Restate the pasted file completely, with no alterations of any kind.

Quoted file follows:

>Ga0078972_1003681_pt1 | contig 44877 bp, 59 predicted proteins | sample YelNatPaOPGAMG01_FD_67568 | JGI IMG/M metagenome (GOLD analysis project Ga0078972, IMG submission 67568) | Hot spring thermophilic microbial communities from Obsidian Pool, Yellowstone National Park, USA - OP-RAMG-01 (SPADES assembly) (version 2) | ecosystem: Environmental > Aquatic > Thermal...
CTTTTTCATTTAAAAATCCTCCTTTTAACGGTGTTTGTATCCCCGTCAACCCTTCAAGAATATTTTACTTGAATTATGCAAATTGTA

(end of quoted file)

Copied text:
>Ga0078972_1003681_pt1 | contig 44877 bp, 59 predicted proteins | sample YelNatPaOPGAMG01_FD_67568 | JGI IMG/M metagenome (GOLD analysis project Ga0078972, IMG submission 67568) | Hot spring thermophilic microbial communities from Obsidian Pool, Yellowstone National Park, USA - OP-RAMG-01 (SPADES assembly) (version 2) | ecosystem: Environmental > Aquatic > Thermal...
CTTTTTCATTTAAAAATCCTCCTTTTAACGGTGTTTGTATCCCCGTCAACCCTTCAAGAATATTTTACTTGAATTATGCAAATTGTA